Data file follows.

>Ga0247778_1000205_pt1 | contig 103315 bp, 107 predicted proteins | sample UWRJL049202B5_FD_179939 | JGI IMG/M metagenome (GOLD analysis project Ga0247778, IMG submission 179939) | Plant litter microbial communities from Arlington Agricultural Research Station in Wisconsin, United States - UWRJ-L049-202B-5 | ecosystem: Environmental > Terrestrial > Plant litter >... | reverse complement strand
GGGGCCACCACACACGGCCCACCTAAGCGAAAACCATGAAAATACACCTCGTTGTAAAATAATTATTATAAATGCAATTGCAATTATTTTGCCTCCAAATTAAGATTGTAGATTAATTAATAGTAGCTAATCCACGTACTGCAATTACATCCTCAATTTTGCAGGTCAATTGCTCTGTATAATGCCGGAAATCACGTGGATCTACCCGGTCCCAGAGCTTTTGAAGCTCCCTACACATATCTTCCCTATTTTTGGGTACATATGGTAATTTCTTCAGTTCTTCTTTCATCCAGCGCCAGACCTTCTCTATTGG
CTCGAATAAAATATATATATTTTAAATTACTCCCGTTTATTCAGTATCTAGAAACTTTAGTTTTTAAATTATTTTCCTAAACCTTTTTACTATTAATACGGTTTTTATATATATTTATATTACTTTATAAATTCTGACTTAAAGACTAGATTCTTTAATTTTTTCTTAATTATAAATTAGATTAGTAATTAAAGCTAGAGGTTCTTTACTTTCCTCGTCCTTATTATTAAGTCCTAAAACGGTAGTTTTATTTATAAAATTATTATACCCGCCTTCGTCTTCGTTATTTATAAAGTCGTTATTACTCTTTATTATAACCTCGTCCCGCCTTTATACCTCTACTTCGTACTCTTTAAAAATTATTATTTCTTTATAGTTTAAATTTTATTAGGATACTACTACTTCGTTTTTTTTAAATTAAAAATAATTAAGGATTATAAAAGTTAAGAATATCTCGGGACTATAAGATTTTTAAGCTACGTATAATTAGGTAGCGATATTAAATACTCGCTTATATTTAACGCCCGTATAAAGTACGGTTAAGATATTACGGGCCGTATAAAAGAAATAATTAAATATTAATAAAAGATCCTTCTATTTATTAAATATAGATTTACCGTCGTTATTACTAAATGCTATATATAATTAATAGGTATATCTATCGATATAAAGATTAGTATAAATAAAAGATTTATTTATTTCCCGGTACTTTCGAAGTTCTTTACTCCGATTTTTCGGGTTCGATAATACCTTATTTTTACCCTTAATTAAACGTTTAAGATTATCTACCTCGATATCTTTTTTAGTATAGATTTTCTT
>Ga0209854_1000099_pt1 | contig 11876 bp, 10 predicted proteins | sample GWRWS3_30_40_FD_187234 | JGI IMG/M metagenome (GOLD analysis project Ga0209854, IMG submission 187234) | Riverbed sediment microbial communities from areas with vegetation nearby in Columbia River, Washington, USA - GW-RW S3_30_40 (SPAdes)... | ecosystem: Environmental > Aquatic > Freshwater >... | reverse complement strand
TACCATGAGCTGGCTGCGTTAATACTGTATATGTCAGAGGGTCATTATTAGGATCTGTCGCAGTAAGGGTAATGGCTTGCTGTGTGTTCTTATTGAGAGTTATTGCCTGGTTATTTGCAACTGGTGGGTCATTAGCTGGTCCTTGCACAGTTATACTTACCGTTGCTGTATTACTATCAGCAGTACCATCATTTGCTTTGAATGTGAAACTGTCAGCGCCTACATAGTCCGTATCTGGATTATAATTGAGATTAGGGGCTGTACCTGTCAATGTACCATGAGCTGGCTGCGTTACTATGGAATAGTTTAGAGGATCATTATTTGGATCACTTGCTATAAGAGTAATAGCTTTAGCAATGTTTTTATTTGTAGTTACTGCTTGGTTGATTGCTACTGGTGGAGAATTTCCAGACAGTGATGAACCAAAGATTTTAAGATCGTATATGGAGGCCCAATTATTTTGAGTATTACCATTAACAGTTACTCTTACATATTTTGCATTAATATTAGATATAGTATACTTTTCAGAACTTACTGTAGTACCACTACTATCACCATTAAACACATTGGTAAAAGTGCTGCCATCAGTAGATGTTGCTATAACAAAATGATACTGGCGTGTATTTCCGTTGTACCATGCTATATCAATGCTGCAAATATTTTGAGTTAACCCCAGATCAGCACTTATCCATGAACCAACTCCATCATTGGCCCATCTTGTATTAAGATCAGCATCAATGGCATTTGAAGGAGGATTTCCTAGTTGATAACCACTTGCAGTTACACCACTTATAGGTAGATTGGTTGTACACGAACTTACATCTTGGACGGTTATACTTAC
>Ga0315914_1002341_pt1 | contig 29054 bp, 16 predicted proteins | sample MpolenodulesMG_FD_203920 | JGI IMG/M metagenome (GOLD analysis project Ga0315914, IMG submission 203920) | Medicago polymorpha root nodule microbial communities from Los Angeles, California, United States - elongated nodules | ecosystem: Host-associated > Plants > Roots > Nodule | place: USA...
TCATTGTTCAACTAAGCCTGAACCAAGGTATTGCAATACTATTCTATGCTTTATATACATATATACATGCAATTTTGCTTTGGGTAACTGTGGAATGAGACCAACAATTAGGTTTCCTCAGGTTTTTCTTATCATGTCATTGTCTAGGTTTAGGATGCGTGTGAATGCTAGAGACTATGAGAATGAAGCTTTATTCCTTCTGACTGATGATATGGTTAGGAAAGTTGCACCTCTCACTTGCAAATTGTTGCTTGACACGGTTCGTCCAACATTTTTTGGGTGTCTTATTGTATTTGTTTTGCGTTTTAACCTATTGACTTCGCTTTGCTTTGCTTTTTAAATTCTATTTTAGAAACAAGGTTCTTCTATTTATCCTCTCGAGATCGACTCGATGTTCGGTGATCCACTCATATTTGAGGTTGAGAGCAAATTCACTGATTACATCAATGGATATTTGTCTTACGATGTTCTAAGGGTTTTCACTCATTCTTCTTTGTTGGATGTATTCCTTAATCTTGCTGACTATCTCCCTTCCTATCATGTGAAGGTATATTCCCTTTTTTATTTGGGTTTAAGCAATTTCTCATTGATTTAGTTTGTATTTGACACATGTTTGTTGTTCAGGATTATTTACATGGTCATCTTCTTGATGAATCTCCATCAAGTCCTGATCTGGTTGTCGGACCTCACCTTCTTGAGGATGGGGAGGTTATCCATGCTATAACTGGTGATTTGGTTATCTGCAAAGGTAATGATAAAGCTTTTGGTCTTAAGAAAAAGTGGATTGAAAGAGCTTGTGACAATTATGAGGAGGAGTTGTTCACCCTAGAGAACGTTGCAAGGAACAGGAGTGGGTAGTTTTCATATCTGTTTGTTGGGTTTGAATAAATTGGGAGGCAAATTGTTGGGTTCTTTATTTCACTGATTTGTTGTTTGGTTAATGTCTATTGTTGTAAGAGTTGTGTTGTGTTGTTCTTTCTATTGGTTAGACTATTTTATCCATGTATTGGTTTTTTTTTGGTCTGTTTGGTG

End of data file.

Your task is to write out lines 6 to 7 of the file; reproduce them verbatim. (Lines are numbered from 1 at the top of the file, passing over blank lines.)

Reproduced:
>Ga0315914_1002341_pt1 | contig 29054 bp, 16 predicted proteins | sample MpolenodulesMG_FD_203920 | JGI IMG/M metagenome (GOLD analysis project Ga0315914, IMG submission 203920) | Medicago polymorpha root nodule microbial communities from Los Angeles, California, United States - elongated nodules | ecosystem: Host-associated > Plants > Roots > Nodule | place: USA...
TCATTGTTCAACTAAGCCTGAACCAAGGTATTGCAATACTATTCTATGCTTTATATACATATATACATGCAATTTTGCTTTGGGTAACTGTGGAATGAGACCAACAATTAGGTTTCCTCAGGTTTTTCTTATCATGTCATTGTCTAGGTTTAGGATGCGTGTGAATGCTAGAGACTATGAGAATGAAGCTTTATTCCTTCTGACTGATGATATGGTTAGGAAAGTTGCACCTCTCACTTGCAAATTGTTGCTTGACACGGTTCGTCCAACATTTTTTGGGTGTCTTATTGTATTTGTTTTGCGTTTTAACCTATTGACTTCGCTTTGCTTTGCTTTTTAAATTCTATTTTAGAAACAAGGTTCTTCTATTTATCCTCTCGAGATCGACTCGATGTTCGGTGATCCACTCATATTTGAGGTTGAGAGCAAATTCACTGATTACATCAATGGATATTTGTCTTACGATGTTCTAAGGGTTTTCACTCATTCTTCTTTGTTGGATGTATTCCTTAATCTTGCTGACTATCTCCCTTCCTATCATGTGAAGGTATATTCCCTTTTTTATTTGGGTTTAAGCAATTTCTCATTGATTTAGTTTGTATTTGACACATGTTTGTTGTTCAGGATTATTTACATGGTCATCTTCTTGATGAATCTCCATCAAGTCCTGATCTGGTTGTCGGACCTCACCTTCTTGAGGATGGGGAGGTTATCCATGCTATAACTGGTGATTTGGTTATCTGCAAAGGTAATGATAAAGCTTTTGGTCTTAAGAAAAAGTGGATTGAAAGAGCTTGTGACAATTATGAGGAGGAGTTGTTCACCCTAGAGAACGTTGCAAGGAACAGGAGTGGGTAGTTTTCATATCTGTTTGTTGGGTTTGAATAAATTGGGAGGCAAATTGTTGGGTTCTTTATTTCACTGATTTGTTGTTTGGTTAATGTCTATTGTTGTAAGAGTTGTGTTGTGTTGTTCTTTCTATTGGTTAGACTATTTTATCCATGTATTGGTTTTTTTTTGGTCTGTTTGGTG